This article first appeared in the Winter 2014 issue of Ottawa Magazine, as part of a series of stories about Ottawa’s connections to the Far North.
BY KATE JAIMETCassiope tetragona, collected by Sir William Parry in 1822. Image courtesy of Canadian Museum of Nature
In the vast and silent herbarium at the Canadian Museum of Nature, botanist Paul Sokoloff gently opens a folder containing a pressed plant specimen. The small twig of white mountain heather (Cassiope tetragona) doesn’t look spectacular, but the date beside it reads 1822, and the name of the collector, written in fine cursive, is a famous one: Sir William Parry, the British explorer who led four voyages in the early 19th century seeking the elusive Northwest Passage.
Today, nearly 200 years later, museum scientists continue making pilgrimages to the Arctic to collect samples, dredging strange crustaceans from the ocean floor, unearthing bones of prehistoric animals, and studying the amazing plants that survive months of darkness and extreme cold to emerge and flower in the short Arctic summer.
This unbroken tradition makes the museum Canada’s most important research institution for understanding nature in the North. In light of this, the museum will open a permanent Arctic gallery in 2017 to showcase its research and knowledge, as well as some of the thousands of specimens in its extensive Arctic collection.
“The Arctic is an important part of Canada, it’s a huge part of Canada, and it’s a part of Canada that most Canadians will never visit,” says Mark Graham, vice-president of research and collections. “We have this huge wealth of information about the Arctic, and one of our great functions as a museum is to share it with the public.”
When early British explorers like Parry ventured into the Arctic, they collected samples of plants and animals and sent them home to large research institutions in London. But after the Geological Survey of Canada (GSC) was established in 1842, its scientists began to build Canada’s own natural history collection, gathering flora and fauna from the field and engaging in canny trades to repatriate specimens from Great Britain.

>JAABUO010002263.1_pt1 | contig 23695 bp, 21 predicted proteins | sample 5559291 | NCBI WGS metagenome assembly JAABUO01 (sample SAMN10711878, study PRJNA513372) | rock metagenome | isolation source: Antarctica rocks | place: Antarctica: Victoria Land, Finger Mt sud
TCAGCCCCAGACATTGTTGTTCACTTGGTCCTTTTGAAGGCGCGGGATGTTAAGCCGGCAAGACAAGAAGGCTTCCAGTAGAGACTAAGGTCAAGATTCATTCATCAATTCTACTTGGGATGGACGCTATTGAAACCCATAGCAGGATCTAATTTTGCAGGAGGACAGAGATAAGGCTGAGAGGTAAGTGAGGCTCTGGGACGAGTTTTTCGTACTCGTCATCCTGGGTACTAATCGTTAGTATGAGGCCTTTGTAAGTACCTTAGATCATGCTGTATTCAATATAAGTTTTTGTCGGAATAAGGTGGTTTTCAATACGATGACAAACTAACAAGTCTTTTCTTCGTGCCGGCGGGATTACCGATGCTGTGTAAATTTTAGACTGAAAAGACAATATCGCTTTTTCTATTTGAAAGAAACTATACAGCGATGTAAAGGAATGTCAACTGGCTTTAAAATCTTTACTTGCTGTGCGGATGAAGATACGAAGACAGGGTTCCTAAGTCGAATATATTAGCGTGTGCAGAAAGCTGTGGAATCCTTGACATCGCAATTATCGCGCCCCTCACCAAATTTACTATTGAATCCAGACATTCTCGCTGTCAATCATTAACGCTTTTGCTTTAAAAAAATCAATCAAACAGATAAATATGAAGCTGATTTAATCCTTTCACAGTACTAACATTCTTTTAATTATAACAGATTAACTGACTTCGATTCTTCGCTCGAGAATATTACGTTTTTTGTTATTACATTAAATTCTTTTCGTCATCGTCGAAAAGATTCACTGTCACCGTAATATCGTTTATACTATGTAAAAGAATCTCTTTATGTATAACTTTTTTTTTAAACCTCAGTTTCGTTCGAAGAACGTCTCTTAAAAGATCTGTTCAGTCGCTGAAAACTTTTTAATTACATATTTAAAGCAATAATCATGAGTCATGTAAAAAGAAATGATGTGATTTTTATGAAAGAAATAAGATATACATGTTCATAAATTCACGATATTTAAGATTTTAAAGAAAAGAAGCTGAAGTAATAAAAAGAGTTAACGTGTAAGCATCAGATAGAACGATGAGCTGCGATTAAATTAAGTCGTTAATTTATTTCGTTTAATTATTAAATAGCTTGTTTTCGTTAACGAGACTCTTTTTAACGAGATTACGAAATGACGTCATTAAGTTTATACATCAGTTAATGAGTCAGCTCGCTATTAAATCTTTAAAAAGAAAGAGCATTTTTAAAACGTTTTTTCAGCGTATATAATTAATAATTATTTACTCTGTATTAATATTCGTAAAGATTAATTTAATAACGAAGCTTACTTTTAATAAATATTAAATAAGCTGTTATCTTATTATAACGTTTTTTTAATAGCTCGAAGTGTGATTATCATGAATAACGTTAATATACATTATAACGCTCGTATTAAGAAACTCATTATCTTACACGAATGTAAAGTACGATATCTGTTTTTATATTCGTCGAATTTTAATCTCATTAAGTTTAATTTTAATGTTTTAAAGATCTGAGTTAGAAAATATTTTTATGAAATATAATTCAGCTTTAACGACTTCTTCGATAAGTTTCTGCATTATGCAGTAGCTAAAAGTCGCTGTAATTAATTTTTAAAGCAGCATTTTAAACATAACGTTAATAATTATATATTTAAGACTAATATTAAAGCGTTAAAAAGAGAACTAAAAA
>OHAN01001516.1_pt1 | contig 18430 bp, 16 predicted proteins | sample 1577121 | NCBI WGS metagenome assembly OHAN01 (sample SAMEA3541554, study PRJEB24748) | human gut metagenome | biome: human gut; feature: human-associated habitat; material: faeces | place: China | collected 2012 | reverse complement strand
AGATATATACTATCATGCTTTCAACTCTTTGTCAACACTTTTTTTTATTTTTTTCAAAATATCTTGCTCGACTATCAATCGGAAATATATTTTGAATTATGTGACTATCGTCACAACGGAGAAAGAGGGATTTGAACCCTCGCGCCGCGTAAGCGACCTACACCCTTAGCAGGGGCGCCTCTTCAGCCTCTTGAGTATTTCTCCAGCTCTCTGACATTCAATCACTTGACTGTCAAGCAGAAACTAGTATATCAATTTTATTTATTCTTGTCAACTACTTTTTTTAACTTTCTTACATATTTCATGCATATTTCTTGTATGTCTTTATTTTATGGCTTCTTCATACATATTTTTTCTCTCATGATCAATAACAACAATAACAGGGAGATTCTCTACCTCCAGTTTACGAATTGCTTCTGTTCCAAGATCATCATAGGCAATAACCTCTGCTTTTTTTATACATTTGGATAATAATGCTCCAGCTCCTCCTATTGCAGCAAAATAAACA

“The collection we have here tells about biology for sure, but it also tells about how Canada has grown as a nation,” says Kamal Khidas, curator of vertebrates.
Later, the museum became the repository for the collection of the GSC, and museum scientists have been adding to it ever since. Their recent discoveries include an astounding fossil of an extinct mammal partway between an otter and a seal. Unearthed in 2007, Puijila darwini proved to be a missing link in the evolution of seals. Today the museum is cataloging its collection of plants growing in the North American Arctic and the fish swimming in the Arctic Ocean.
The new gallery will give visitors a taste of the Far North in all its surprising variety and beauty.
“Lots of us think about the Arctic as a snow-covered, barren place, and it’s really so beautiful, with so many flowers blooming all at once in the summer,” says botany curator Jennifer Doubt. “Just the fact that there are these beautiful Arctic gardens in Canada is something that I’d like people to know.”
Also in this series:
BY PAUL GESSELL
Renowned for her landscape paintings that evoke emotional responses, Leslie Reid reveals the sublime, fragile nature of the North in her latest series, Mapping Time.
BY DAN RUBINSTEIN
From women’s healing circles and drop-in baby playtime to book-making workshops and throat-singing lessons, the Ottawa Inuit Children’s Centre is a “hub for celebrating Inuit culture.”
Thanks to an iPad-based tool invented by CHEO physician Dr. Matthew Bromwich, children from Nunavut can skip the plane ride from Iqaluit to Ottawa to have their hearing tested.